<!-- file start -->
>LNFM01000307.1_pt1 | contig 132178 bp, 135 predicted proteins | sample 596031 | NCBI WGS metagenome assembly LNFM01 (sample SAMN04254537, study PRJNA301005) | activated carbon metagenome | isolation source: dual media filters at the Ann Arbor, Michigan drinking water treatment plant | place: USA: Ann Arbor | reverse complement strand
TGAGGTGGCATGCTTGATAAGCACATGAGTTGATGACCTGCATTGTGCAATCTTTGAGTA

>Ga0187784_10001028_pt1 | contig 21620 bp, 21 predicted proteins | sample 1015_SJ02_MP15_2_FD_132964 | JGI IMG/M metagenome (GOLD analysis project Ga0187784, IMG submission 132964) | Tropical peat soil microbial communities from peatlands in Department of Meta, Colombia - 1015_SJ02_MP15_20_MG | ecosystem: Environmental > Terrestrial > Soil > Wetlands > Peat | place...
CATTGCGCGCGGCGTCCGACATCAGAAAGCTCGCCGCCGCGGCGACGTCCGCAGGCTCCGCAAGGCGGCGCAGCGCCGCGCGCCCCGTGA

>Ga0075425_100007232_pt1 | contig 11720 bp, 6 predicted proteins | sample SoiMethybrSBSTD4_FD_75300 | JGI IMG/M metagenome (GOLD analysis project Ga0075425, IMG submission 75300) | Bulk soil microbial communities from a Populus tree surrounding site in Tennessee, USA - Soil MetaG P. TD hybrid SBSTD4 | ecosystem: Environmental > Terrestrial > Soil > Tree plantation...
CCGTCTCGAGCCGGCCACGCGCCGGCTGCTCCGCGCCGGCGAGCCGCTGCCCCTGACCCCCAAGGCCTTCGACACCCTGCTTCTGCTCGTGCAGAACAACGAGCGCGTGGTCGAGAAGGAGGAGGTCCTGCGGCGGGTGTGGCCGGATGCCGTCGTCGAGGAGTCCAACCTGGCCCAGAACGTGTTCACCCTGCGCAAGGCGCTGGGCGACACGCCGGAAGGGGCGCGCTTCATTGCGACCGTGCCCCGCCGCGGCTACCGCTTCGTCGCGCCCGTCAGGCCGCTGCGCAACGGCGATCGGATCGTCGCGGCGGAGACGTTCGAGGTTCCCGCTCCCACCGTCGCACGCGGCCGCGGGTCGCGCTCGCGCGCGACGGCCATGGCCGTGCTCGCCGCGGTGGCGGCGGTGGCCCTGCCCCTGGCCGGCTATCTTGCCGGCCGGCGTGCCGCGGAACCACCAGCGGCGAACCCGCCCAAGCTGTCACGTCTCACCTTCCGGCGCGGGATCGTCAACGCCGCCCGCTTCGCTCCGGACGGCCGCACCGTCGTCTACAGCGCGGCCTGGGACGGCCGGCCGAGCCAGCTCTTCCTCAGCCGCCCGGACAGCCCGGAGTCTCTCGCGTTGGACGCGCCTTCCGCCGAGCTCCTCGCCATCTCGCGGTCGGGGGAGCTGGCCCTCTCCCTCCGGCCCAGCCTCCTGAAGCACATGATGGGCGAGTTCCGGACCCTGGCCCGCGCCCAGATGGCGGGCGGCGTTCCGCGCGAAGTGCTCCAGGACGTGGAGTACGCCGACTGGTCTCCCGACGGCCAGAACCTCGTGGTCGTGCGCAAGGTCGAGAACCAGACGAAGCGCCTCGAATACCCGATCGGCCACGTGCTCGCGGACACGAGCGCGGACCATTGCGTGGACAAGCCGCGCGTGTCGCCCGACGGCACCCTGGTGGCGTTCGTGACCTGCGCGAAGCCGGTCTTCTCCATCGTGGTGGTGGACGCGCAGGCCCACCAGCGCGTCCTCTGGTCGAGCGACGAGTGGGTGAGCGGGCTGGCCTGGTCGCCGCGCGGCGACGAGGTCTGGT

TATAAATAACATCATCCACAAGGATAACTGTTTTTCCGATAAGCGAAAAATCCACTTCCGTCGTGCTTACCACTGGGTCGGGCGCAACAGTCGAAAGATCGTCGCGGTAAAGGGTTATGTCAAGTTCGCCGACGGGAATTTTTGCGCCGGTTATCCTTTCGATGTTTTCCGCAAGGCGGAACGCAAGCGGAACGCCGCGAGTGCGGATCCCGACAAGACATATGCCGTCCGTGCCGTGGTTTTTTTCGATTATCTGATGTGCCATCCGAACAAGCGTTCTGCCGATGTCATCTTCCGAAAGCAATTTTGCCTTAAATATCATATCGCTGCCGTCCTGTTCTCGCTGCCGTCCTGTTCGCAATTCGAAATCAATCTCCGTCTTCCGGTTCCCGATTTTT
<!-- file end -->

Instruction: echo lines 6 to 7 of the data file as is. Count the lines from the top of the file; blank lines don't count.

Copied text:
CCGTCTCGAGCCGGCCACGCGCCGGCTGCTCCGCGCCGGCGAGCCGCTGCCCCTGACCCCCAAGGCCTTCGACACCCTGCTTCTGCTCGTGCAGAACAACGAGCGCGTGGTCGAGAAGGAGGAGGTCCTGCGGCGGGTGTGGCCGGATGCCGTCGTCGAGGAGTCCAACCTGGCCCAGAACGTGTTCACCCTGCGCAAGGCGCTGGGCGACACGCCGGAAGGGGCGCGCTTCATTGCGACCGTGCCCCGCCGCGGCTACCGCTTCGTCGCGCCCGTCAGGCCGCTGCGCAACGGCGATCGGATCGTCGCGGCGGAGACGTTCGAGGTTCCCGCTCCCACCGTCGCACGCGGCCGCGGGTCGCGCTCGCGCGCGACGGCCATGGCCGTGCTCGCCGCGGTGGCGGCGGTGGCCCTGCCCCTGGCCGGCTATCTTGCCGGCCGGCGTGCCGCGGAACCACCAGCGGCGAACCCGCCCAAGCTGTCACGTCTCACCTTCCGGCGCGGGATCGTCAACGCCGCCCGCTTCGCTCCGGACGGCCGCACCGTCGTCTACAGCGCGGCCTGGGACGGCCGGCCGAGCCAGCTCTTCCTCAGCCGCCCGGACAGCCCGGAGTCTCTCGCGTTGGACGCGCCTTCCGCCGAGCTCCTCGCCATCTCGCGGTCGGGGGAGCTGGCCCTCTCCCTCCGGCCCAGCCTCCTGAAGCACATGATGGGCGAGTTCCGGACCCTGGCCCGCGCCCAGATGGCGGGCGGCGTTCCGCGCGAAGTGCTCCAGGACGTGGAGTACGCCGACTGGTCTCCCGACGGCCAGAACCTCGTGGTCGTGCGCAAGGTCGAGAACCAGACGAAGCGCCTCGAATACCCGATCGGCCACGTGCTCGCGGACACGAGCGCGGACCATTGCGTGGACAAGCCGCGCGTGTCGCCCGACGGCACCCTGGTGGCGTTCGTGACCTGCGCGAAGCCGGTCTTCTCCATCGTGGTGGTGGACGCGCAGGCCCACCAGCGCGTCCTCTGGTCGAGCGACGAGTGGGTGAGCGGGCTGGCCTGGTCGCCGCGCGGCGACGAGGTCTGGT

TATAAATAACATCATCCACAAGGATAACTGTTTTTCCGATAAGCGAAAAATCCACTTCCGTCGTGCTTACCACTGGGTCGGGCGCAACAGTCGAAAGATCGTCGCGGTAAAGGGTTATGTCAAGTTCGCCGACGGGAATTTTTGCGCCGGTTATCCTTTCGATGTTTTCCGCAAGGCGGAACGCAAGCGGAACGCCGCGAGTGCGGATCCCGACAAGACATATGCCGTCCGTGCCGTGGTTTTTTTCGATTATCTGATGTGCCATCCGAACAAGCGTTCTGCCGATGTCATCTTCCGAAAGCAATTTTGCCTTAAATATCATATCGCTGCCGTCCTGTTCTCGCTGCCGTCCTGTTCGCAATTCGAAATCAATCTCCGTCTTCCGGTTCCCGATTTTT